Is It Time to Ask the Court to Change Custody or Parenting Time?

While many child custody arrangements are the result of an agreement by parents, tensions often arise as parents try to implement their custody and parenting time plans. In some cases, family courts called upon after a divorce or custody case has been finalized to determine if a modified or entirely new plan is best for children.

Custody vs. Parenting Time

In most jurisdictions, custody (also called legal custody) is the right to make final decisions related to a child’s health, education, religion, and legal issues. Family courts are unlikely to change the award of sole custody unless it can be proven that a “substantial change in circumstances” has occurred in the lives of the children, the parents, or both. The change must be substantial and must clearly have impacted the health or welfare of a child. A request to change custody for anything less is likely to be denied by the court. Even if a parent proves that a substantial change of circumstances has occurred, that parent must also prove that a new custodial arrangement would be in the best interests of the children.

Joint custody is often easier to change. If the custodial relationship has broken down and the parents are unable to make decisions together for the children, that may be sufficient to modify custody so that one parent only has decision-making power. In that event, it may be time to consult with an attorney about seeking sole custody.

In contrast to custody or legal custody, parenting time (sometimes referred to as “physical custody” or “visitation”) can usually be modified by a more simplistic showing that the change is in the best interests of the children. In other words, there may not be any requirement regarding a substantial change in circumstances. Though the legal burden may not be as high as that which applies in a custody modification, in practical terms, the burden is on the parent seeking the change to show that the status quo is not working.
Below are a few circumstances that may justify a change:

1. When Your Child’s Best Interests Aren’t Being Met.

Parents often disagree about what is in their children’s best interests. If the non-custodial parent can persuasively show that a child’s best interests aren’t being met, the court may modify the existing custody or parenting time arrangement.
However, proving that a parent isn’t acting in the children’s best interests is not always easy. Family law cases often represent the highest proportion of case types on a court’s docket. As a result, family court judges hear hundreds of cases each year. The facts of your case may seem compelling to you, but your judge may disagree. A good attorney can advise you on the strength of your case and also frame your case in a way that is most likely to garner the attention and concern of the judge.
Disagreements on lifestyle or minor parenting choices are rarely sufficient grounds for a judge to modify parenting time. Instead, a parent must prove that there is a real risk to the children unless the plan is changed. The risk could be physical, social, psychological or developmental.

2. Domestic Violence and Exposure to Substance Abuse.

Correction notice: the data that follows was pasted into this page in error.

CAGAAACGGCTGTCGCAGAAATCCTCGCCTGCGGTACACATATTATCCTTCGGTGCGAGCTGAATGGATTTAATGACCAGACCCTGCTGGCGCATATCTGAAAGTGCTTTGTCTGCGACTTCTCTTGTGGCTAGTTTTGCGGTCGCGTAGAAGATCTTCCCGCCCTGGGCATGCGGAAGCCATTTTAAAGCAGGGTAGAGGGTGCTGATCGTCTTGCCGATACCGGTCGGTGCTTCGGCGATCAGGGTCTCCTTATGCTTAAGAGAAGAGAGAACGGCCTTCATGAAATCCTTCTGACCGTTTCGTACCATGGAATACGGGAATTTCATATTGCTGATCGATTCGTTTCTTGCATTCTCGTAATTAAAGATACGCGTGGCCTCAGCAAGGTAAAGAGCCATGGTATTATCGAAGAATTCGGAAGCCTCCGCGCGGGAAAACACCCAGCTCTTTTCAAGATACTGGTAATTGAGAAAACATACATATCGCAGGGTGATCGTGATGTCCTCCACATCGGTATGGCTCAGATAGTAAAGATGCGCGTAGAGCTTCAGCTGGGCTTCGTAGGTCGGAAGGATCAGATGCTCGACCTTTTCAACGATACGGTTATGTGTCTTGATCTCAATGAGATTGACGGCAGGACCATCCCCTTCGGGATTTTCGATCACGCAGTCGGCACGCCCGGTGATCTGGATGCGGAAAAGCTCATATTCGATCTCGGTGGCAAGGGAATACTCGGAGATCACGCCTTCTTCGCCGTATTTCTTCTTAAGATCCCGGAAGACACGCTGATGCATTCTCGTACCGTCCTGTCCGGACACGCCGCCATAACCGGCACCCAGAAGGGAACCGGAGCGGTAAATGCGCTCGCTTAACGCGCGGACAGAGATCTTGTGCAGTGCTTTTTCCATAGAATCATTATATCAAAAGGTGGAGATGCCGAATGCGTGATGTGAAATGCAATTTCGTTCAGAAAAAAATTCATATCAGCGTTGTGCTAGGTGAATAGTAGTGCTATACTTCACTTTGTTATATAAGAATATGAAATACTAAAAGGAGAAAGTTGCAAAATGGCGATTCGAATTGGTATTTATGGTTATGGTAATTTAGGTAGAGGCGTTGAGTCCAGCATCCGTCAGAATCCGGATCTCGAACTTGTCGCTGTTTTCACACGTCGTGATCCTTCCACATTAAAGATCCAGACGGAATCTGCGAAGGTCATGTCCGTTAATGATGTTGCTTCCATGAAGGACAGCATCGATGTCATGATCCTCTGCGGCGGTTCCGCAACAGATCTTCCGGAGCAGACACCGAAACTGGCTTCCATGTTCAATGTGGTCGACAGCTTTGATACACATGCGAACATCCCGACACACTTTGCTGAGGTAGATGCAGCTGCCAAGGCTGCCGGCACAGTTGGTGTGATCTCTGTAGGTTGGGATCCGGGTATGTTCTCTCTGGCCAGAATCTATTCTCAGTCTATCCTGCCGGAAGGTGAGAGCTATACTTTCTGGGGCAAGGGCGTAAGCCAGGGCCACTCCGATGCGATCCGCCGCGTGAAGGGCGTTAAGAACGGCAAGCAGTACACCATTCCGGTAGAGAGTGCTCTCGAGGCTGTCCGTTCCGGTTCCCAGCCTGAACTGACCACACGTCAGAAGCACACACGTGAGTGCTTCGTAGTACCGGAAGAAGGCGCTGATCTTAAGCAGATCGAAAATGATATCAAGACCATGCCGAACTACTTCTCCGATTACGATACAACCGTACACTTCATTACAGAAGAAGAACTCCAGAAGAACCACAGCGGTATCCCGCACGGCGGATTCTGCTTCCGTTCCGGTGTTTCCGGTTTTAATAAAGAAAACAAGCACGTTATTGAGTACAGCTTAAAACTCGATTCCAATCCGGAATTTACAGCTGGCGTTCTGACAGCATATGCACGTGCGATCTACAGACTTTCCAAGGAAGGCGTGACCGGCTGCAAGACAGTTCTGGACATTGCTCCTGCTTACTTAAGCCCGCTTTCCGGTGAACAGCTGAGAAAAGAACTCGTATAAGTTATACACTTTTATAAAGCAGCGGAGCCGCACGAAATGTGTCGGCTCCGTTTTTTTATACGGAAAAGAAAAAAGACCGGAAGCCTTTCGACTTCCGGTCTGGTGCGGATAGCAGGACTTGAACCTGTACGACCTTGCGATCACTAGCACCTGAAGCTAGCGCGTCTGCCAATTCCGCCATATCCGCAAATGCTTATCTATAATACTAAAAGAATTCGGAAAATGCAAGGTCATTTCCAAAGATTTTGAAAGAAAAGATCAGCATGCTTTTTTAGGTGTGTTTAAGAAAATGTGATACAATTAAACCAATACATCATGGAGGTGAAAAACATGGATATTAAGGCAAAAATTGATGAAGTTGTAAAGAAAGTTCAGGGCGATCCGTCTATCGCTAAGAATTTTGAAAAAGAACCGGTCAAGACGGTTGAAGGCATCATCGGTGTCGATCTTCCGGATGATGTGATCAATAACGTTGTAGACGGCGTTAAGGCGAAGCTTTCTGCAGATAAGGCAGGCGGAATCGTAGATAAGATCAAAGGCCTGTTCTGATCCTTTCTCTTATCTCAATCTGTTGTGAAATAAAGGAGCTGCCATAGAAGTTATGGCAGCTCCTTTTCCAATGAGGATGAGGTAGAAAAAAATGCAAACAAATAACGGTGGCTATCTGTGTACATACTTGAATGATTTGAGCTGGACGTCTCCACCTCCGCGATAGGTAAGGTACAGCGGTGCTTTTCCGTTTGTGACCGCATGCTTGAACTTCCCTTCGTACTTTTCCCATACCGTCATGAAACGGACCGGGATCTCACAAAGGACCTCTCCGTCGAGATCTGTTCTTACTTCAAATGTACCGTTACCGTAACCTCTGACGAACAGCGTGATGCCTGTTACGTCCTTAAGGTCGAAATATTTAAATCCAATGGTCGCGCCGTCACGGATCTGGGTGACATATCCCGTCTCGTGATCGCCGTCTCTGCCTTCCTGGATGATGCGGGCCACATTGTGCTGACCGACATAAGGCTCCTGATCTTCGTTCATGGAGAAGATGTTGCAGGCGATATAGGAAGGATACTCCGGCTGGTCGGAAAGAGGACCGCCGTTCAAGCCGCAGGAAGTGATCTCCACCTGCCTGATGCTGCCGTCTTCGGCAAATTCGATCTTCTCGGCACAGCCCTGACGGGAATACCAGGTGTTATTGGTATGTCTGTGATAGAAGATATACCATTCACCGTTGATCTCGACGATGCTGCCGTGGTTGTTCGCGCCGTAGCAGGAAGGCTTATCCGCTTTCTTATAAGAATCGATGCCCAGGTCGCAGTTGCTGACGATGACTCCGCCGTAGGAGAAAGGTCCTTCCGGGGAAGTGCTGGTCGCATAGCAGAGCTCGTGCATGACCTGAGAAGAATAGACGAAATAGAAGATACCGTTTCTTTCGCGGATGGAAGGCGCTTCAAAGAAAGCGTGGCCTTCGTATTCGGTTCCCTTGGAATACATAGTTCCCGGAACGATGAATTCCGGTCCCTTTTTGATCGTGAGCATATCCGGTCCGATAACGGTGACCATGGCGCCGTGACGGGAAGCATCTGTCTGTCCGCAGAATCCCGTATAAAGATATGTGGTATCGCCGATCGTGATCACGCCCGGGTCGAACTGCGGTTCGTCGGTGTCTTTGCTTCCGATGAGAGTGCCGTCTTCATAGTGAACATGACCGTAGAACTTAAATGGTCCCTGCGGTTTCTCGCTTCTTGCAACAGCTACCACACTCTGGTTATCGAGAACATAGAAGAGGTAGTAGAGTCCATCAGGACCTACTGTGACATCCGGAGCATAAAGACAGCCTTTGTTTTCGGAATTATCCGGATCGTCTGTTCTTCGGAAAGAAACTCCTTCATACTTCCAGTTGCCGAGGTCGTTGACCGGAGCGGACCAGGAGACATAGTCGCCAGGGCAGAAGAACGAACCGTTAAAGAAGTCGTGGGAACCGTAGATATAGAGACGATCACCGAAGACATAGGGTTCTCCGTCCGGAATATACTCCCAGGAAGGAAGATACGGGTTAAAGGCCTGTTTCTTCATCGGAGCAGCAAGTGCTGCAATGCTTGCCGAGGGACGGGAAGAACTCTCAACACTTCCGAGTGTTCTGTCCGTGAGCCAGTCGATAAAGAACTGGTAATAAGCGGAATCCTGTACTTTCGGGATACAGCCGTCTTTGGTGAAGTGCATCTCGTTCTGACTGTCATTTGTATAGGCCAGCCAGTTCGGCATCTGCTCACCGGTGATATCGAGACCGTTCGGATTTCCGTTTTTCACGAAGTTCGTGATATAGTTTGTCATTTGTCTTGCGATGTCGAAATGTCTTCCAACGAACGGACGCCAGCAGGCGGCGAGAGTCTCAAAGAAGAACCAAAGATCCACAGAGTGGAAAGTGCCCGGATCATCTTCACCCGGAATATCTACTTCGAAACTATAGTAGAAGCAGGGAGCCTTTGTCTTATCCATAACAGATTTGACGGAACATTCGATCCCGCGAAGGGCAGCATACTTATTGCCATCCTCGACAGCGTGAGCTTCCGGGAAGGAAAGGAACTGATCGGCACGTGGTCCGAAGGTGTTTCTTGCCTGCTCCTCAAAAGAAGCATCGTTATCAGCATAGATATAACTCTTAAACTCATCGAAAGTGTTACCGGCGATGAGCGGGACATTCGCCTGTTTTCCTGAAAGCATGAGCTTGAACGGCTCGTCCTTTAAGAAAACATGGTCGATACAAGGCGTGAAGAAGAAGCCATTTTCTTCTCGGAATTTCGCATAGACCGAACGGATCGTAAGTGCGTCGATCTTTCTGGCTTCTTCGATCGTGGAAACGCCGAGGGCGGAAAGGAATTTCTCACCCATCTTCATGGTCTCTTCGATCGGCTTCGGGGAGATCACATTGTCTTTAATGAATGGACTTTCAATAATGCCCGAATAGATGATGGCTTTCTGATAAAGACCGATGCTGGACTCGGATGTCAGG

If you have proof that children have been exposed to domestic violence, substance abuse, or similar events, a court may decide that modification of parenting time and custody is appropriate. You should talk to an attorney about options for emergency relief in these scenarios. It may not be sufficient to show that the other parent has used an illicit substance or drank alcohol to excess. You may be required to demonstrate how the behavior in question has or will impact the children.

3. When A Parent Moves or Employment Changes.

When one parent moves a significant distance away from the other parent, it will naturally have an impact on the parenting plan for your children. Even if you and your child’s parent have worked well together in the past, an increase in distance between the two homes can create conflict. It is important to understand your rights and develop an effective strategy in the event of a relocation that impacts your parenting plan. In these scenarios, timing is crucial. If the relocation occurs before protective measures are taken, your rights may be compromised.

Sometimes, a relocation can be grounds to modify custody in addition to parenting time. It is possible that the parent who is moving will be perceived as less stable or child-centered. Accordingly, if you or your ex is preparing to relocate, you should see an attorney as soon as possible.

4. When Your Ex Won’t Follow the Current Arrangement.

If you’re being denied the right to see your children during scheduled visitation, you may have the option to seek a modification of the plan, make-up parenting time, or some other enforcement of the parenting plan. If your ex breaches the parenting plan, keep notes, e-mails and any other records you have. If it becomes a habit, see an attorney and ask about available remedies in your state.

To schedule a consultation with one of our family law attorneys in Oregon or SW Washington, call us now at 503.468.6741 or write us.

Andrew Newsom

Andrew Newsom

Andy is a partner at Gearing Rackner & McGrath. He has practiced family law exclusively since 2010 and is licensed to practice in Oregon.Andrew has high-level experience in all areas of family law. Although he is stimulated by trial advocacy, his first priority is to provide his clients with creative and efficient solutions without unneeded expense.

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